She changed into running clothes and called Doug. “Hi Doug, it’s Summer.” This was awkward; she’d just turned down his job offer at work today, and now she was calling to go running with him. Awkward or no, his vaguely accusatory note from Thursday night still burned in her mind. I missed you on our run tonight. And he’d just signed it “Doug,” no closing salutation or anything to suggest how he felt. Summer didn’t want to leave him in the lurch again, even after today at work.
Today could have gone worse, she supposed, if Fred had fired her or if she’d fallen and broken her neck. She’d spent the early morning working on her George Barre article, which was turning out beautifully. The research assistant had brought what looked like pretty definitive proof, which Paul Zamarro had lacked. That lack had caused Summer to hesitate all these years, but now things looked strong enough to put together a convincing case against him—enough that the editors would take her seriously, at least.
Then at 11:15 she’d walked down to Doug’s office, having finally gathered her courage around her, a thin linen cloak agains
t what she feared would be a bitter, raging wind. “Hi there,” he’d said, very friendly.
“Hey, sorry I missed Thursday and Friday. I was pretty busy.”
“No biggie.” Still friendly, not bothered at all that she’d stood him up two days in a row, although she had emailed him on Friday to say she couldn’t make it.
“So about the job. Listen,” and then she’d run out of steam. He sat there and looked at her, not really helping at all. “I can’t do it,” Summer said all in a rush. “I don’t think it’s what I’m looking for right now. I really appreciate your offering me the job, and I feel awful turning it down, but…”
He looked so disappointed, Summer almost changed her mind right there. Even in his disappointment, though, she thought a glimmer of something different slipped through—some gladness or hope? “I’m sorry,” she apologized. “I haven’t told anybody this, but I’m applying for a job at The Seattle Times and at The P-I. I don’t know if I’ll stay at The Herald much longer.”
“Well! Now that is news.” Still he sounded disappointed, as well he should be, and ambivalent at the same time. Surprise came through strongest to Summer, though.
“Don’t tell anybody, please,” she cautioned. “I don’t really need Fred hearing about this.”
“Certainly not. Thank you for letting me know your decision.” It sounded so formal, so dismissive and cold, that Summer quailed and left the office feeling horrible at her decision. Goodness only knew if she’d actually get a chance at The Times or The P-I, and maybe she was throwing away a perfectly good career opportunity.
After that brief but painful interview, Summer shuddered at the thought of calling Doug again, but she had to. She’d virtually promised to go running with him today, and she needed to know if he was still interested.
“Oh, hi, Summer,” he greeted her on the phone. He sounded relaxed and happy, the way he did on their outings together. Outings, not dates. “How’s it going?”
“Good,” she said, but didn’t really feel up to small talk. “We still on for tonight?”
“You bet. Is now a good time?” Summer strained to read his tone, to tell whether he was putting on an elaborate act for her or if her job refusal really hadn’t changed their out of work relationship. And, truth to tell, Summer had started to look forward to her time with Doug, the easy camaraderie and comfortable feeling she had around him. She didn’t pretend with Doug, didn’t have to change who she was to please him; he was a friend—just a friend—who accepted her for who she was, and Summer didn’t want to lose him.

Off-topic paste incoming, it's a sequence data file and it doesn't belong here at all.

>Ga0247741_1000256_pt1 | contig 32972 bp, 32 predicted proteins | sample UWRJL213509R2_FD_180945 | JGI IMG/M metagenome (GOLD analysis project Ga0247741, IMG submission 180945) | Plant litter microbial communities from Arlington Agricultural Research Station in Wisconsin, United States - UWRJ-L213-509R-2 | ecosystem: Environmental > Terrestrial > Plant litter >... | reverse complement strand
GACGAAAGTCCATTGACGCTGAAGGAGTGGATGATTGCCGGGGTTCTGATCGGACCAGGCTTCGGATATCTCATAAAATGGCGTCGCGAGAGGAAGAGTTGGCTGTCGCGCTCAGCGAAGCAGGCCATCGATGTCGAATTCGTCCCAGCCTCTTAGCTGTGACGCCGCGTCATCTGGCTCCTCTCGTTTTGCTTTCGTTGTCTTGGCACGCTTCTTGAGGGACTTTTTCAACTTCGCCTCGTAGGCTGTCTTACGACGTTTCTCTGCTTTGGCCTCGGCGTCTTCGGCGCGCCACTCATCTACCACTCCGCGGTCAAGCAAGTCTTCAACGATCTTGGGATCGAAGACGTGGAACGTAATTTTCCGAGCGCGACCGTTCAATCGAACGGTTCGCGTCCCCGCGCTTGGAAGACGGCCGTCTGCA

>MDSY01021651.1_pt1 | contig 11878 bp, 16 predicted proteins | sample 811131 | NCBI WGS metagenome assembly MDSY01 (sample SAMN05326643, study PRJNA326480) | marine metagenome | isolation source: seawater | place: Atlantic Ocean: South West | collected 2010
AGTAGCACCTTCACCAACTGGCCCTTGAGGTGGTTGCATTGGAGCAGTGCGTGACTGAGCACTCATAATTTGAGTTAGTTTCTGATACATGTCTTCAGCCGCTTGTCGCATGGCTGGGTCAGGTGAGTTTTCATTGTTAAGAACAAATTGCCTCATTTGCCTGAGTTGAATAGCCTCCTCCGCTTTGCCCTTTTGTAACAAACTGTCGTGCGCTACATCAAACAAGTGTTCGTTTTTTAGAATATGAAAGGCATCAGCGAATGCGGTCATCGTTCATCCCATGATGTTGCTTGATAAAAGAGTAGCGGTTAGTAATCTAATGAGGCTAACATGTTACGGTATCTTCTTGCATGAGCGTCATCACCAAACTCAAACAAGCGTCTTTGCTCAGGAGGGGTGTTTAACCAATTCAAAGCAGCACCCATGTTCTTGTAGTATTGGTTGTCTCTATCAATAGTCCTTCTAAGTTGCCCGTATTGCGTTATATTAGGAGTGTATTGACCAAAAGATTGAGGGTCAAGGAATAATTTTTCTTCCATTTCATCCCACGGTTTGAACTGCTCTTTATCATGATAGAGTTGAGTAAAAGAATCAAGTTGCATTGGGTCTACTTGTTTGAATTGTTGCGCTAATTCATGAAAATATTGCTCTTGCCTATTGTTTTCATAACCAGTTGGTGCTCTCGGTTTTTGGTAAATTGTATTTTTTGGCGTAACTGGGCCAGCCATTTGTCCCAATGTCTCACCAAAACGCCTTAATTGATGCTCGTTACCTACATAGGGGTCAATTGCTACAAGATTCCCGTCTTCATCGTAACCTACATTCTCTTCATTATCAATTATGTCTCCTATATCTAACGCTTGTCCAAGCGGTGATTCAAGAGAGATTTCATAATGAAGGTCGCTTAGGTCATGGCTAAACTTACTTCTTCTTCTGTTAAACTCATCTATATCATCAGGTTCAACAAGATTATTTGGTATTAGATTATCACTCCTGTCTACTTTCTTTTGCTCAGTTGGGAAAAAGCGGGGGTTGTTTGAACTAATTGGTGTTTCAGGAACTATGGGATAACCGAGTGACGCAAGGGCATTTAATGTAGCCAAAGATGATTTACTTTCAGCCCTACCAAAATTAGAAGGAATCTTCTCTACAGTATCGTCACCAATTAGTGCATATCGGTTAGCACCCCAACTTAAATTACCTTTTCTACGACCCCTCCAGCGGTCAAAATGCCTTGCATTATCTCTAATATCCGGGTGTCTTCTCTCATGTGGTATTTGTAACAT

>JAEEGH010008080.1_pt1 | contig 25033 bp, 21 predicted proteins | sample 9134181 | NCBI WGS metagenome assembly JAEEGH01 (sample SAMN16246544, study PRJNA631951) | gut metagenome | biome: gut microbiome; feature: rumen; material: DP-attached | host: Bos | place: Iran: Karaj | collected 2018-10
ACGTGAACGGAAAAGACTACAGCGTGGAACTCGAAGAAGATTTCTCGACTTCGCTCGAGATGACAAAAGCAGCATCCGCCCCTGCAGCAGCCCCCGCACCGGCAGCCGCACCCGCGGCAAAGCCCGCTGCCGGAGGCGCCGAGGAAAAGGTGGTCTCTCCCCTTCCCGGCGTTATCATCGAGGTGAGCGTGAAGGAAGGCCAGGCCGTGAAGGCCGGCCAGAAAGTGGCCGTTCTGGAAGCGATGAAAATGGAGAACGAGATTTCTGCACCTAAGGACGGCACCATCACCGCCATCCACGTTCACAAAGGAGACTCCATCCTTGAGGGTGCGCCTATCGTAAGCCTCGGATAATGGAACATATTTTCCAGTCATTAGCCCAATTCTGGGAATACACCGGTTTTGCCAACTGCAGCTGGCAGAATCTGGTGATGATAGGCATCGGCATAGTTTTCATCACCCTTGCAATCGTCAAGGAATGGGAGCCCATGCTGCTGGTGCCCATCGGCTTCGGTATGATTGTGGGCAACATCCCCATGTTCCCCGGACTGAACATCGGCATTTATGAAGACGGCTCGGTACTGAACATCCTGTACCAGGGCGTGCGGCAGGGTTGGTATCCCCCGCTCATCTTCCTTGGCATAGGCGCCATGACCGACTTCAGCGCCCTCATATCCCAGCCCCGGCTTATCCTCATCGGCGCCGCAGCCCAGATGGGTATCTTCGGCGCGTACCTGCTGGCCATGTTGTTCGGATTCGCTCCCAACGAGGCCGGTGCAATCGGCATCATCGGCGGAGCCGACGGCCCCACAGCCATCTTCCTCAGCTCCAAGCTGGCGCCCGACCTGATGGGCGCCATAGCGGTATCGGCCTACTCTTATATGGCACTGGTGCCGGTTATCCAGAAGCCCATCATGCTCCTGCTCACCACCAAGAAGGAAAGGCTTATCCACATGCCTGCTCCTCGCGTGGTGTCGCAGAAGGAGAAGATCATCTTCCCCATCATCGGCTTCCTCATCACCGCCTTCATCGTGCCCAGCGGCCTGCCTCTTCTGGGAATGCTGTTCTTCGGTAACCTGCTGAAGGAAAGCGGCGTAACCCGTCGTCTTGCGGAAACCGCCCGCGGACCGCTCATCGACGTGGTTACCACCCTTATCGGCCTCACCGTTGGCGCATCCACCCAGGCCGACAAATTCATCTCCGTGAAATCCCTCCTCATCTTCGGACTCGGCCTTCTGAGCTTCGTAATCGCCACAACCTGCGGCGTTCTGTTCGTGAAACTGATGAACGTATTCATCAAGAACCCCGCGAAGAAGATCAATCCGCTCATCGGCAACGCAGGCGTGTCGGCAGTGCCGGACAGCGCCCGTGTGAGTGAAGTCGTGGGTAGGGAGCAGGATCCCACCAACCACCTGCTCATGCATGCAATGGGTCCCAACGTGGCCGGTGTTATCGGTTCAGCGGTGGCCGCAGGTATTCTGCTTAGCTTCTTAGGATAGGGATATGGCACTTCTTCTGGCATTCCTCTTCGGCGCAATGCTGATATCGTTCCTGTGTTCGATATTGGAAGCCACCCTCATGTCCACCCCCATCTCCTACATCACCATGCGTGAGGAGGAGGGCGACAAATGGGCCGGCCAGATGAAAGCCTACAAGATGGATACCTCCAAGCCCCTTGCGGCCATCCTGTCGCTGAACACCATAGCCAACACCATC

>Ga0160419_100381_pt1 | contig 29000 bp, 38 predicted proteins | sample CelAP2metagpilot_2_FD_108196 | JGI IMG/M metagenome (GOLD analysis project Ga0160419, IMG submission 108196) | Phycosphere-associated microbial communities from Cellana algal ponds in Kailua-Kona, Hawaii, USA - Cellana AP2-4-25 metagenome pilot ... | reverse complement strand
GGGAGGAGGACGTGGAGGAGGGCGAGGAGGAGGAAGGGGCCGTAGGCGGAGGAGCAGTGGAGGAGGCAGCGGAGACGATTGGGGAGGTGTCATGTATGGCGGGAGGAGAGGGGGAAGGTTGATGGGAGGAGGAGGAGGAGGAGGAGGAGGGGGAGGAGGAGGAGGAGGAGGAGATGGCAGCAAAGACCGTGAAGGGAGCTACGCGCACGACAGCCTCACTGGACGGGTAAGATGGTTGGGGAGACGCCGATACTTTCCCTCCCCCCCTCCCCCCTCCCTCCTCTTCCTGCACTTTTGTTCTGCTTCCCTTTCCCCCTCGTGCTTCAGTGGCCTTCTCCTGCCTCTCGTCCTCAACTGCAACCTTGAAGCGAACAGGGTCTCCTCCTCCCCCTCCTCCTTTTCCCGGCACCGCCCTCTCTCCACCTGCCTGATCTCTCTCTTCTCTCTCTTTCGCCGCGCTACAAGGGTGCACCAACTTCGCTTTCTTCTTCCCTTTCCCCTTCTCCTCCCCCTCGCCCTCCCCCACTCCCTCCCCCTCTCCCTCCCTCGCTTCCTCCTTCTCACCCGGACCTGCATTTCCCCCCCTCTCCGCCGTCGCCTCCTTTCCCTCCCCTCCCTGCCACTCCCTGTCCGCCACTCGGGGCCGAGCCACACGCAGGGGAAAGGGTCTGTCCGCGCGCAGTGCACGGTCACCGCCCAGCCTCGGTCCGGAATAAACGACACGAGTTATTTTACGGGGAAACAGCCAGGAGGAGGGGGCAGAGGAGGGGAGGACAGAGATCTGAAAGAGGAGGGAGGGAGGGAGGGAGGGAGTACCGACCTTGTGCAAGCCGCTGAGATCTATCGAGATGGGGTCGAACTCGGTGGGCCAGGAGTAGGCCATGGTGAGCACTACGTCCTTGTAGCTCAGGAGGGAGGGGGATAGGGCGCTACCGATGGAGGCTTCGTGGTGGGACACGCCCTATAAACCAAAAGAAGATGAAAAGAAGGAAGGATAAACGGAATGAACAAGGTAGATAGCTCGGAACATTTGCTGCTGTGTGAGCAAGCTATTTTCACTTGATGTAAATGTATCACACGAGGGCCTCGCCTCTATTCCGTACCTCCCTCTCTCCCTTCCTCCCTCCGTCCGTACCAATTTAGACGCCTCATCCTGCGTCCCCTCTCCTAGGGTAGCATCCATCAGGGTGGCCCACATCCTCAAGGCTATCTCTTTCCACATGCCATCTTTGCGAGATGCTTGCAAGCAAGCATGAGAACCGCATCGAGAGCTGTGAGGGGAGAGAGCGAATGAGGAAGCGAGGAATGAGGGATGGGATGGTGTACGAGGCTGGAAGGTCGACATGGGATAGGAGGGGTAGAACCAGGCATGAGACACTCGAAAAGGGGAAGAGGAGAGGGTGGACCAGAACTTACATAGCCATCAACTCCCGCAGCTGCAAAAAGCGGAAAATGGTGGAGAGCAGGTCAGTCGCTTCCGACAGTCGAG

“Now’s great. You want to meet me over here?”
“Sure, be there in fifteen.” It was as easy as that. He didn’t seem to have any hard feelings, though Summer would just wait to see about that. In the interim, she changed into her running clothes and stretched out on the living room floor. Every few minutes she glanced up at the table with the Seattle Times letter on it. Not yet.
The doorbell rang and she gracefully stood up to answer it, scooping the letter along as she passed by the table. She’d told him about her application, and who else would she share the news with either way?
“Hey there,” he said, and her heart leaped. His shirt, damp from the mist outside, clung to his well-muscled arms and chest, his runner’s legs rippling with definition. Savannah sat beside him, tongue lolling out, looking very happy to see Summer.
“Hi Savannah,” she said, petting the dog. “Oh, and hi Doug.” They shared a smile and Summer knew then that her fears were unjustified. Doug held nothing against her, thank goodness; he understood her need to escape The Herald.
“Got a letter to mail?” he asked, motioning to the envelope in her hand.
“No,” she said, and showed him the front.
“The Seattle Times, huh? Well? You gonna open it?”
“Yes, now that you’re here. I couldn’t do it alone.” Fingers shaking, Summer slit the envelope and withdrew the trifold single sheet of paper. “One page, that’s not good,” she muttered.
“Wait and see,” Doug cautioned. He leaned in to read the letter as Summer opened it, but she pulled it away from him.
“Just a second…” Scanning the page, she read aloud: “ ‘Dear Ms. Robertson, Thank you for your application with The Seattle Times. This letter is an acknowledgement of our receipt of your resume and application. We will review your job petition shortly to determine whether any openings match your skill sets and notify you of any offers within two weeks. Best regards…’ somebody or other. And then there’s this handwritten part at the bottom.” She showed it to Doug, whose eyebrows rose.
“That’s not usual,” he noted.
“No, but I think it’s good.” The handwritten postscript added, “We look forward to meeting you in person to discuss the opportunities available.” “Do they usually say something like that? ‘Meet in person’ this early on?”
“I don’t think so. I wouldn’t write that to a candidate unless I really liked their look.” He re-read the letter again. “It sounds good, Summer. Really good.” A grin split his face. “I hope you get it! Now, can we get a move on?”
Putting the letter carefully away inside, Summer followed Doug on their run, her heart soaring. This could only bode well for her future. Or: My NaNoWriMo profile.